However, existing national regulations—the 1990 Conservation Act and 1999 government regulation on flora and fauna management—fail to prescribe any protections for non-native species. While Indonesia is a signatory to CITES, it has not ratified the convention by legislating it into law.

"This legal loophole hampers any law enforcement to counter illegal trade in these non-native species," Morgan wrote. "Furthermore, existing laws covering native protected species are seldom enforced effectively, and traders are rarely prosecuted to the full extent possible under the law: thus illegal trade continues largely uninhibited given the lack of regulation and deterrence."

Indonesia's parliament and government are currently working on a revision to the existing national laws and regulations on conservation and animal protection.

Morgan suggested the revision of the conservation law should include legal protections for non-native CITES-listed species, as well as for threatened native species that are not listed as protected by the government. Examples of the latter include the Sulawesi forest turtle, listed as critically endangered by the IUCN.

The wildlife group also called for more stringent monitoring of the markets, pet stores, and expos in Jakarta and across the country by the government, non-governmental organizations, and researchers, in order to document and assess the extent of any illegal trade.

"If this trade and the open markets that sell species illegally are not made a priority for law enforcement action, many of the currently threatened species will be pushed closer to extinction," said Kanitha Krishnasamy, acting regional director for TRAFFIC in Southeast Asia.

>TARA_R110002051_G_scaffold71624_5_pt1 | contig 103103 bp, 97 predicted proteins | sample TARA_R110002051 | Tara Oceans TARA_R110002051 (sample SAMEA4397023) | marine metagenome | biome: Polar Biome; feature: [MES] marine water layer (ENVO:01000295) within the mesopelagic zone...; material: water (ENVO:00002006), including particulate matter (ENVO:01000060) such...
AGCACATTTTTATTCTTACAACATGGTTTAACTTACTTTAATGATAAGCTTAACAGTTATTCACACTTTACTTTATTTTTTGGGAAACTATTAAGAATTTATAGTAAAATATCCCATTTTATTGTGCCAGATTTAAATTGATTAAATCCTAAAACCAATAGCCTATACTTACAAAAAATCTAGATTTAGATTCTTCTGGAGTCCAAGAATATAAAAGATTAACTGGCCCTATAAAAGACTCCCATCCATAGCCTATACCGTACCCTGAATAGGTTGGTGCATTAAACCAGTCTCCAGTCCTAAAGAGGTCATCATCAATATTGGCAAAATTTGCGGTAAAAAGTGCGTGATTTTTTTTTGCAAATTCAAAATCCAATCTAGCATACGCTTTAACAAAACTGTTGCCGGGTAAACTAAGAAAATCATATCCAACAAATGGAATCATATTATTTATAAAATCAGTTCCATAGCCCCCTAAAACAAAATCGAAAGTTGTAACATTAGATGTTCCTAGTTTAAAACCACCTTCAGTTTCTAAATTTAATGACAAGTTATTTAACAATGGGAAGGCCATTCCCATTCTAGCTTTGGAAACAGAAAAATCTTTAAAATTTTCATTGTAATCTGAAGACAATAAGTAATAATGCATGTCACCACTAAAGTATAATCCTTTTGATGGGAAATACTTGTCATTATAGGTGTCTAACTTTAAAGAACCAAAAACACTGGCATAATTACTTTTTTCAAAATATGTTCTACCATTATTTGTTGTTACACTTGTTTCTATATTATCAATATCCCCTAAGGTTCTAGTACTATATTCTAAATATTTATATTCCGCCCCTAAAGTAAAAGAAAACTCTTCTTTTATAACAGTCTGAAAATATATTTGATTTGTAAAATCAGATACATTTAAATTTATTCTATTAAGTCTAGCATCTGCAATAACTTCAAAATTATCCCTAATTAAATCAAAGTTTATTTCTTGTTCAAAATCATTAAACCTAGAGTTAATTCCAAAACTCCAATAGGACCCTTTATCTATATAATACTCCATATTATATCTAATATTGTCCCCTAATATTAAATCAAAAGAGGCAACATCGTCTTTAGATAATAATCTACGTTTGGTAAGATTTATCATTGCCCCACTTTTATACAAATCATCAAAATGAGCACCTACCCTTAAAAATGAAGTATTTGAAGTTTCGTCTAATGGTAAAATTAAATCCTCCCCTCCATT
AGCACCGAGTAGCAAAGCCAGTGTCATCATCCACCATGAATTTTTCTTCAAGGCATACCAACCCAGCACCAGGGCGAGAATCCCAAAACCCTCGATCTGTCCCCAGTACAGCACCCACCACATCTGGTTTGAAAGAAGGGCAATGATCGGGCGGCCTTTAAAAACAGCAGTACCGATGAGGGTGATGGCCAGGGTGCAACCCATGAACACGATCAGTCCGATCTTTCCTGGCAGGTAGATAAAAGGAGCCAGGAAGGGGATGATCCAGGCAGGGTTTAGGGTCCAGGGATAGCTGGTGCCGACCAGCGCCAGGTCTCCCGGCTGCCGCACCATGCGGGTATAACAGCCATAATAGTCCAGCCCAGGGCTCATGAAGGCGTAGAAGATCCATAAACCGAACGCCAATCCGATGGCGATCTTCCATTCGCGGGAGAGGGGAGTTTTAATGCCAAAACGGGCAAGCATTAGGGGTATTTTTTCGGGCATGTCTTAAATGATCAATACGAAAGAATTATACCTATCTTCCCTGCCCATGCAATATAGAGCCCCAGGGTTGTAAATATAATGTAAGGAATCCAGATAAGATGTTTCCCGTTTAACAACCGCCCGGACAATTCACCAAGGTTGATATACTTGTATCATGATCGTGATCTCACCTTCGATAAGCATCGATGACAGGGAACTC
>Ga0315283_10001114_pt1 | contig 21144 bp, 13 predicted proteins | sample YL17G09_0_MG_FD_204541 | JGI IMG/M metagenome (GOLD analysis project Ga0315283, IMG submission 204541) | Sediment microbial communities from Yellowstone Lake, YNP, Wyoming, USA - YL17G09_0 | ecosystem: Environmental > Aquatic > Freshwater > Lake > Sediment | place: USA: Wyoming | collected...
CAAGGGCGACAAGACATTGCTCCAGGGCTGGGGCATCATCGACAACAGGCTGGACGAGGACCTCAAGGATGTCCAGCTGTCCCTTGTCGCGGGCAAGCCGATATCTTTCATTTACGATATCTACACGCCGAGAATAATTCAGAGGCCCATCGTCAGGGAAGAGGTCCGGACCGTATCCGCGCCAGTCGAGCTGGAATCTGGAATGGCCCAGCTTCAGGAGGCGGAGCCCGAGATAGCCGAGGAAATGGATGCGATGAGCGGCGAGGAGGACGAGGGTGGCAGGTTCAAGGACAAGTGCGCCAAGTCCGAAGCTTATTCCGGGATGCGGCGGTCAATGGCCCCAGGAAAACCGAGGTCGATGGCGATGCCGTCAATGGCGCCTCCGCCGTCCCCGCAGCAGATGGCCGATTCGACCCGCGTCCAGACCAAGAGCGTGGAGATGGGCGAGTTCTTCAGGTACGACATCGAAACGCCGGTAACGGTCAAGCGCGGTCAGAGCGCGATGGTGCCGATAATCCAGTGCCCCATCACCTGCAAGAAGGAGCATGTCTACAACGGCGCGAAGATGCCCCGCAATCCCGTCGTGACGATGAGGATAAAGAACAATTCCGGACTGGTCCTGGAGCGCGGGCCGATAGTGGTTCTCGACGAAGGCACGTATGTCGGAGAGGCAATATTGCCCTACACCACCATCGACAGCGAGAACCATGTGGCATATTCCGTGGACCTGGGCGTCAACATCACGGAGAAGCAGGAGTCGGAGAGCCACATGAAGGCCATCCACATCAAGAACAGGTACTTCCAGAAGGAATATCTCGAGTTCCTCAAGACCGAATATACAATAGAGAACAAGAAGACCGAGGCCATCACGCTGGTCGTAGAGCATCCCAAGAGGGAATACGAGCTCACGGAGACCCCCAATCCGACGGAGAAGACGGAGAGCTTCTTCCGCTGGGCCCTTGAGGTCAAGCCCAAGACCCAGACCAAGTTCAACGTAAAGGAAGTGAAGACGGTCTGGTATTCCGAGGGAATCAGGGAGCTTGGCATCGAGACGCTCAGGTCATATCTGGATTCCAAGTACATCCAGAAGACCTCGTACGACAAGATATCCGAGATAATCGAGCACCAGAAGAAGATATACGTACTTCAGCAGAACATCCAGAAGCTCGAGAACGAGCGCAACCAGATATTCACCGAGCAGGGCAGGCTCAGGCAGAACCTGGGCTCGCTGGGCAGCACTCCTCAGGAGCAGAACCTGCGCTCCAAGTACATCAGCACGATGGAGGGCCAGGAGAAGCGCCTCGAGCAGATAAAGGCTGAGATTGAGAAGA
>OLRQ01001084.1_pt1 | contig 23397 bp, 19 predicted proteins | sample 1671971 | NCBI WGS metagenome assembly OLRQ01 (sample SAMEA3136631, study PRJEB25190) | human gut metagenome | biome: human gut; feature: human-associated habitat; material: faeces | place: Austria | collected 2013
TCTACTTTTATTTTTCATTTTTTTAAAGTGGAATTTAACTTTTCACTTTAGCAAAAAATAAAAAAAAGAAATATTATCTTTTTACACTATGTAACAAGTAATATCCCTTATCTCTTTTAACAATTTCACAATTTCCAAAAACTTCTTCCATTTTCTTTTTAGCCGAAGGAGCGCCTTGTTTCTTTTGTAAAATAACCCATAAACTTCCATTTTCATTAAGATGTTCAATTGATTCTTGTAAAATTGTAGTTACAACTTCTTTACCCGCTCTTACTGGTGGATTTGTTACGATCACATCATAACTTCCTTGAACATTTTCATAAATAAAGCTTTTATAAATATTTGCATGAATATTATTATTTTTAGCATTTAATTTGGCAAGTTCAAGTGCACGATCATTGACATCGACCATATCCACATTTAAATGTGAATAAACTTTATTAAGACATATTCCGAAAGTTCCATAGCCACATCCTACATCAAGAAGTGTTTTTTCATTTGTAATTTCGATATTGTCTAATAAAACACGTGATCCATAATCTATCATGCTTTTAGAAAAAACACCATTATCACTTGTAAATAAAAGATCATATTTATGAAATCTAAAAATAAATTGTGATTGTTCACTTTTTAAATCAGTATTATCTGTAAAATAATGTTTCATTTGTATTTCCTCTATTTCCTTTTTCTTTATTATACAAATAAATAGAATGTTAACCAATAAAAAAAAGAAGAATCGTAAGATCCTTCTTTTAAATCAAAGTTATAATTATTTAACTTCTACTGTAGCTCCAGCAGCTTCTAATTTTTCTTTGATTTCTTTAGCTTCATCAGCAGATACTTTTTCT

According to a 2008 report by TRAFFIC, the supply and demand of freshwater turtles and tortoises appears to be increasing throughout Southeast Asia.

"Indonesian authorities should increase communication and co-operation with countries known to be source locations or transit points for smuggled animals entering the Indonesian market, such as Madagascar, the USA, Thailand, Malaysia, and China to disrupt international trade chains and focus law enforcement efforts on key traders and species of concern," Elizabeth John, senior communications officer at TRAFFIC, told Mongabay in an email.

More than 50 percent of the world's 356 known species of tortoises and turtles are currently threatened with extinction, or are nearly extinct, a new report warns. Loss and degradation of habitat; hunting for meat and eggs, or for traditional medicines; and the pet trade, both legal and illegal, are largely driving the decline of these reptiles.

"There are many species at risk from trade, but tortoise and freshwater turtles are one group of species that do not receive the same attention as other more high-profile or iconic species," John said. "Jakarta has been regularly shown to be a hotspot for trade in these species over the last decade."